Collecting Family History

Lars Poulsen - 2020-06-28

About once every decade, I revive my periodic interest in family history, also called genealogy. In this, I am driven by several motivations:

Data Management

Family history requires you to keep track of a massive amount of data. You will probably end up with well over a thousand people in your data base, with 40 or more data items for each. In the days before home computers, this was a daunting task. Today, you just need a home computer with a good program. The one I use these days, is called Legacy Family Tree (version 9.0). It is for Windows. If you use a different kind of home computer, you will have to find a program for it, but because there is a standard way to transfer data between the programs, (called GEDCOM, see below) you can switch later without having to re-enter everything.

Data Sources

The data that you need to track, can come from many different sources.


For living people, the best source is always the person themselves or their children. For many reasons:

Children and Grandchildren

If the person you are registering is not available, the next best is surviving relatives. Finding them can be a challenge if they have moved away from the area where their (grand-) parents lived, but they will usually have good information, and it can be very rewarding to make contact with them. They will often be happy to share, especially if you can give them back a larger circle of information that they may not have known.

Public Records

If you can get back 70 or 80 years, census data and other "vital statistics" such as marriages, births and deaths recorded in the states where the events happened are often available online. Some of the home computer programs have available subscriptions that can get you easily into many of these records.

Private Sharing Databases

With standardized data formats, it is fairly simple to set up databases where people can share their data. These range from

Family History and the Mormon (LDS) Church

The Church of Jesus Christ of Latter-Day Saints (LDS or the Mormon Church for short) has always been a strong supporter of family history research due to some of its beliefs. LDS people believe that a family can be together for eternity, so long as all its members are baptized and saved. And they believe that it is valid for a member of the church to have their deceased ancestors baptized, so that they too can join you in Heaven. So it is a religious duty to try and find your ancestors and have them baptized. To this end, they have worked with government archives around the world to get old archives of vital records - such as hundreds of years old church baptism, marriage and death records - microfilmed and cataloged. In the current age, this all lives in large computer databases, which can be accessed by the public through the website .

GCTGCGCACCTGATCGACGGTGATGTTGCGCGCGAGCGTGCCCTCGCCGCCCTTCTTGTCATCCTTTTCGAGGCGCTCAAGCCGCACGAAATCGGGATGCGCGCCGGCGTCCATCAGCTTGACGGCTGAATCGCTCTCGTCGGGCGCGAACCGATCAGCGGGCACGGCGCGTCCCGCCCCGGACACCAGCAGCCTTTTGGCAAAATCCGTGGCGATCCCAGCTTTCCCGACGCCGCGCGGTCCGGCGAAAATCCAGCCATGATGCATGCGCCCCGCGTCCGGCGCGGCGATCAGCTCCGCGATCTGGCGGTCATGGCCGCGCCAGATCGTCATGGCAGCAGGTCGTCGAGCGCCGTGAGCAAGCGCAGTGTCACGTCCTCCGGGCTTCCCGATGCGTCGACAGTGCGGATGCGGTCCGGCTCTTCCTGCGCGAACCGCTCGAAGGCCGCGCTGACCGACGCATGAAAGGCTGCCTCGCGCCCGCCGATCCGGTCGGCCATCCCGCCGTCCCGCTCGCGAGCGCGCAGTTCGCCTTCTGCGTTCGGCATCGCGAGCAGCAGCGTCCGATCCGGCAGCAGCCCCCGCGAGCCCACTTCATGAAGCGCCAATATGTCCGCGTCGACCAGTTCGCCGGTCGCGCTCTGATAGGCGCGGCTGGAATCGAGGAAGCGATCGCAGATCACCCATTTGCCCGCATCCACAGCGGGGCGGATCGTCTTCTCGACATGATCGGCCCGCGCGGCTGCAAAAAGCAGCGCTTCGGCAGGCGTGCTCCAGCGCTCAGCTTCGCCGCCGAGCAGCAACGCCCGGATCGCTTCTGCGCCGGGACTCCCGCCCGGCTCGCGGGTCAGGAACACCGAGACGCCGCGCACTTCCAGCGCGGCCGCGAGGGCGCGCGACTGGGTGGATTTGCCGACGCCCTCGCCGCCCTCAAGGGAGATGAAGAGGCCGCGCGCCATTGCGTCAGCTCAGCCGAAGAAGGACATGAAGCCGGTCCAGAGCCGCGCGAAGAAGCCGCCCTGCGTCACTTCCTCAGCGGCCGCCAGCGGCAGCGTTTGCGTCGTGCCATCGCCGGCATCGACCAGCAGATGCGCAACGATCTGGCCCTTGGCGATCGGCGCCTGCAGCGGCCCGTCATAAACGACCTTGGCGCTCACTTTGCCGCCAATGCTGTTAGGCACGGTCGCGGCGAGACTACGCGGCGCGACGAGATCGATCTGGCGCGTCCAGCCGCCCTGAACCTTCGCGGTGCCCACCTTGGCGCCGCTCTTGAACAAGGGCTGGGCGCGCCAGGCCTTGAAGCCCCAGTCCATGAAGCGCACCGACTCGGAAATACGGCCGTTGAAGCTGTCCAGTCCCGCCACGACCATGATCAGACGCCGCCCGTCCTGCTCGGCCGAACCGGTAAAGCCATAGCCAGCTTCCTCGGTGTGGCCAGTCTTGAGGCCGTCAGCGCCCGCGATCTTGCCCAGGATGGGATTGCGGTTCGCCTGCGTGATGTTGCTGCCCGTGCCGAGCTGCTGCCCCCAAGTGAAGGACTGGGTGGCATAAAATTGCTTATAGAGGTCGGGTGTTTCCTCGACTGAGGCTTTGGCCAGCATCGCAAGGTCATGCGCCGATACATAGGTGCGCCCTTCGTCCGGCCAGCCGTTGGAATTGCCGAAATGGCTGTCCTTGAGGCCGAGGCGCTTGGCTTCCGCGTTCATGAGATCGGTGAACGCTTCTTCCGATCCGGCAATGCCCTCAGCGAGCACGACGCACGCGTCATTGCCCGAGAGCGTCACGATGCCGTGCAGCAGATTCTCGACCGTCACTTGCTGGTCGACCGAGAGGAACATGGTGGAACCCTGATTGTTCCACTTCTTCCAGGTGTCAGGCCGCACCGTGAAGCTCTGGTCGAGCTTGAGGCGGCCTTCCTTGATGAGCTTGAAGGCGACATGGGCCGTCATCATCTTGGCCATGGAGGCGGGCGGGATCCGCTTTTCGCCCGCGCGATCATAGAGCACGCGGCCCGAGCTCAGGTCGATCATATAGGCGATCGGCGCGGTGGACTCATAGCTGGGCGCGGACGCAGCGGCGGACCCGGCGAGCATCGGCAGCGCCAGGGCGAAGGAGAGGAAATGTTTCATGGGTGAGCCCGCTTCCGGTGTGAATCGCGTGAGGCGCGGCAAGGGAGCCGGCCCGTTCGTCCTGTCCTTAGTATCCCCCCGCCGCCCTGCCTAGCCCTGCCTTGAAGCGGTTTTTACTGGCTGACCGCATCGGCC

Computer Programs

When I first started this work, you had to get a package of Family Group Forms and start filling them out in order, and collect them in a 3-ring binder:

Then when you ran out of steam, you would go down to the local LDS church's Family History Center, where a wall full of cabinets with drawers full of microfilm cards contained the catalog of the microfilmed records that could be ordered from the main archive in Salt Lake City. Which you could then make printouts from and take home to build out your own records.

This became much easier, when the LDS church produced a program called Personal Ancestral File (PAF) in versions for MacIntosh and Windows computers.

Since PAF, there have been many more such programs. Some of them are very easy to use (like PAF was) others are difficult to learn.

Legacy Family Tree for Windows

The program that is use is called Legacy. The basic version is free, but the 30 dollar upgrade to a "Pro" version unlocks some very useful report printing features.


All of the good programs allow you to export data in a standard file format called GEDCOM (GEnealogy Data COMmunication format), and to import data from such a file into the program.

There are some small variations in the "dialect" of GEDCOM spoken by each program, but mostly it works very well. When I took up genealogy again after a 25 year pause, i took the backkup file I had exported from PAF many years ago and loaded it into Legacy. The biggest problem I had with that process was that the 3 danish letters æøå (and ÆØÅ) came across as gobbledygook, because the old MacIntosh programs did not use the same codes that later became an international standard. But fixing this in the few places it cropped up was a minor nuisance.

My Sales Pitch to my own Family

Dear family,

I am once again engaged in updating my family tree: The records of my ancestors and their descendants. In the first round, I am trying to capture the children, grandchildren and great-grandchildren of my grandparents - my cousins, in other words.

To that end, I am sending you a PDF file called a Family Group form, asking you to fill on out for yourself and your children and then send it back to me, either by scanning it and sending the resulting file to or by sending it by regular mail to:

	Lars Poulsen
	125 South Ontare Road
	Santa Barbara, California 93105, USA
Please print as many sheets as you want and work up and down as you are able and willing.

In the notes area at the end, I would appreciate it if you would add your address, telephone number and email address.

If I have your data already in my computer, you will get a sheet that already has data on it, which you are invited to add to, and correct as needed.

I promise that you will get updated sheets back at some point.


Lars in Santa Barbara

Blank_Family.pdf: Blank Family Group Form

Blank_Familje.pdf: Blank Family Group Form in Danish

Legacy Family Tree Software

LDS FamilySearch

Heredis for Mac

More pages

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